Because finding reality is so complicatedand yet integral to a stable democratic society, it has become a critical issue for humanity to address collectively and individually. This has most obviously manifested itself as fake news, which pits the interests of the individual, society and economy against each other.
Evolution has shaped humankind to survive, but survival and knowing the truth are sometimes at odds with one another. One of the primary ways in which truth and survival have been at odds is in tribalism. Primitive humans had to live in groups to survive, for protection from both predators and scarcity. To keep groups of humans together, narratives formed about what was good and bad in the world; some of these narratives manifested as myths or religious traditions, while others formed as political hierarchies. These stories allowed individuals to work together based on the common values of the group. Some experts linkthis evolutionary impulse and the polarization of contemporary politics.
Today, with globalization present in more aspects of life than ever, tribalism creates many negative biproducts with little additional benefit. Racism, homophobia and extreme nationalism all stem from a sense of ‘us’ versus ‘them’. The large threats that face humanity are often communal; climate change and fake news affect hundreds of millions or even billions of people. The tribalism that once allowed human survival now threatens human thriving.
Democracy attempts to solve this problem by binding many people into a single group and giving them all a say in the values and traditions of the tribe through voting. This tribe, or nation, is created with the assumption that the citizens will be informed and active. When leaders take the rights of information or action from a group of people, a democracy ceases to exist. Propaganda and repression of liberties are trademarks of power shifting away from the general population to a few powerful individuals, so it is a bad sign for democracy.
For this reason, fake news is extremely dangerous for democracy. It undercuts the tribal mentality that transcends previous lines of class and political party for the good of a nation by reinforcing fears about different groups, whether race, gender or religion. Leaders, whether political, economic or philosophical, that use fake news can do more than just force people to obey their ideas; they can cause the people to agree with their ideas by exploiting their evolutionary tendencies. In a sense, changing the perception of the public is more powerful than forcing a rule of law with military force. It is easy to pass most laws when liesto the public are accepted as truth because of constant reinforcement of fake news.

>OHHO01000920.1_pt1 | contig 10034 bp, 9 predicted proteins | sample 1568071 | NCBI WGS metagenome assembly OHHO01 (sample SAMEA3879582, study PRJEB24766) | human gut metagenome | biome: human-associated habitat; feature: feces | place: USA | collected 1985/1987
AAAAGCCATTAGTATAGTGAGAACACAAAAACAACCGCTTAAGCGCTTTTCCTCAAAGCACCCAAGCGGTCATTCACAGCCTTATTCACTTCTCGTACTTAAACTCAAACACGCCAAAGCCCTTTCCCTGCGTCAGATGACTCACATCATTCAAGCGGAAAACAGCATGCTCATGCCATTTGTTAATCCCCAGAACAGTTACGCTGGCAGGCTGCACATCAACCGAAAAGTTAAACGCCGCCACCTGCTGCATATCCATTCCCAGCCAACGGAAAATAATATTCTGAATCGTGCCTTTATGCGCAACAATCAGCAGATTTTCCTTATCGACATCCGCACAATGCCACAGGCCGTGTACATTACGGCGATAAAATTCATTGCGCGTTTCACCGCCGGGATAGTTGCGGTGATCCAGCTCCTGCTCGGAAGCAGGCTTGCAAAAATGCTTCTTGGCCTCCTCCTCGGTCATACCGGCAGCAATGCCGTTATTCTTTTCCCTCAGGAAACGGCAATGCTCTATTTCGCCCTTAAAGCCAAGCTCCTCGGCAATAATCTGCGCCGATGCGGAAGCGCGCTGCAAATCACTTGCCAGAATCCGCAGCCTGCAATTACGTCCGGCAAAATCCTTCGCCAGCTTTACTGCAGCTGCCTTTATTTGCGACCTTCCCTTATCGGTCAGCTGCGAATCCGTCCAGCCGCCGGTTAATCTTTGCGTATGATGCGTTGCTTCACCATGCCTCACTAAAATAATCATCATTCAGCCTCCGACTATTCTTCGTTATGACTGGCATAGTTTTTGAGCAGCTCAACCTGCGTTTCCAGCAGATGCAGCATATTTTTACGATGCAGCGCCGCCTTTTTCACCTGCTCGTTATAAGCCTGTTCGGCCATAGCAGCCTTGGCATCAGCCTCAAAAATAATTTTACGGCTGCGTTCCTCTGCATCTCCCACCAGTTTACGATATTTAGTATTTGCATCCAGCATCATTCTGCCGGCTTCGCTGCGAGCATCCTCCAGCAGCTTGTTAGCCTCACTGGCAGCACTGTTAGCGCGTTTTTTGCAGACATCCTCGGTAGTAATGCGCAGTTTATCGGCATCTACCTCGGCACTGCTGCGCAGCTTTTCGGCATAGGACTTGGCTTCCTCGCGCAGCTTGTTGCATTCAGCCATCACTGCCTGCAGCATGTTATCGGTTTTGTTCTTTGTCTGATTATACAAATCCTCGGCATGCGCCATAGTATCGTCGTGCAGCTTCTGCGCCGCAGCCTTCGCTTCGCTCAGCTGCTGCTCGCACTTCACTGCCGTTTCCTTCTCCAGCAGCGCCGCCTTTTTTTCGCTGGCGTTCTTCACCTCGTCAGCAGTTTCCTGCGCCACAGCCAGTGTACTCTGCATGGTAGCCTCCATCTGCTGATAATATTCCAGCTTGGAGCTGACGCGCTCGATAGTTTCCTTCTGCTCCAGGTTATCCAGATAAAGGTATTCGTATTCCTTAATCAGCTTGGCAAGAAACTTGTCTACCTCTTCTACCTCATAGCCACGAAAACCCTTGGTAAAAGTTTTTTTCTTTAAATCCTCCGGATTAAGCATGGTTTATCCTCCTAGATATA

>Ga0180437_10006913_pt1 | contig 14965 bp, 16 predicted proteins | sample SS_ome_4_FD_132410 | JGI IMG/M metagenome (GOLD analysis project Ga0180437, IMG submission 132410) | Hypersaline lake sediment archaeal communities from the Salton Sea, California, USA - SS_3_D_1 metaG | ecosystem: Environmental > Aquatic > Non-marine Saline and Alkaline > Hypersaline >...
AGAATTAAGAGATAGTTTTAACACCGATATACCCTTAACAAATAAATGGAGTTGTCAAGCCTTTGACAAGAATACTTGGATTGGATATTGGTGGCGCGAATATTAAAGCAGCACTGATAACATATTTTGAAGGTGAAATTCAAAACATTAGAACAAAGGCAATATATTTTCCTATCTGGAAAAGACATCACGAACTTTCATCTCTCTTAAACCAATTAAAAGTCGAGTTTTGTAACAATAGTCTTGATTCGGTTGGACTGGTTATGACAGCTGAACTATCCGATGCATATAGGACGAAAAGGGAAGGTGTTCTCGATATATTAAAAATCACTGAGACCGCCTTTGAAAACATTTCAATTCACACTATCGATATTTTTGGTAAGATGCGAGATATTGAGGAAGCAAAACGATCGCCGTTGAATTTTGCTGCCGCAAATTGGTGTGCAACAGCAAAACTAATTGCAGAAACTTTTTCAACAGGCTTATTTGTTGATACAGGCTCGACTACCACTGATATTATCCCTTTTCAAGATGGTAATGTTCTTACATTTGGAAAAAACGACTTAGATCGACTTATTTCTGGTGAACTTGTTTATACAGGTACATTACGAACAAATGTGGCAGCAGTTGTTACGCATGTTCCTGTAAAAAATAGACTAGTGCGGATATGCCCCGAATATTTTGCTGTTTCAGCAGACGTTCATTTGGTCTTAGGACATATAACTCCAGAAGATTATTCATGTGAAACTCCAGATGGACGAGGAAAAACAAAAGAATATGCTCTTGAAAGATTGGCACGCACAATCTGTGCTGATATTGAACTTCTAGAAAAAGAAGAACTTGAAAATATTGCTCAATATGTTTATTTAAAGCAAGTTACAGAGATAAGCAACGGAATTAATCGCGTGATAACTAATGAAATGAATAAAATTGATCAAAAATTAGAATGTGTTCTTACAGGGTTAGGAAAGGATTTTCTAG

Unfortunately, fake news is economically incentivized. Free-market capitalism has, via consumer choice, opted for an internet largely supported by advertising revenues. In this system, more clicks mean more money. Because fake news often incites outrage which manifests itself in comments, likes and shares online, it is financially incentivized. This problem is exacerbated by social media algorithms that see fake news as more relevant to other users because it receives so many clicks, forcing it to find its way onto other timelines. Social media companies also profit from the advertising space when users come back for more, exploiting the evolutionary tendency to find others that agree with and are part of a particular tribe. The money from fake news not only incentivizes it but lends economic power to those already changing the perspectives of voting citizens.
Though humans cannot change their biological tendencies, they can do something about the crisis of fake news in capitalistic democracies. One possible measure is to sacrifice a little freedom in the free market to save the entire governmental system through regulating fake news online. Another suggestion is to move to a more responsible revenue system online, whether that is smarter advertising on reputable sites or paywalls. Individuals can take action as well by learning tofact checkinformation online. By checking for accuracy before sharing an article, some small part of the ad revenue from that site can be withheld, as well as some small piece of misinformation kept from the timelines of others. It will take a resurgence of the old, transcendental tribalism that includes everyone to stop misinformation and secure democracy. Like the democracy itself, everyone must play a small part to make larger changes in fighting fake news.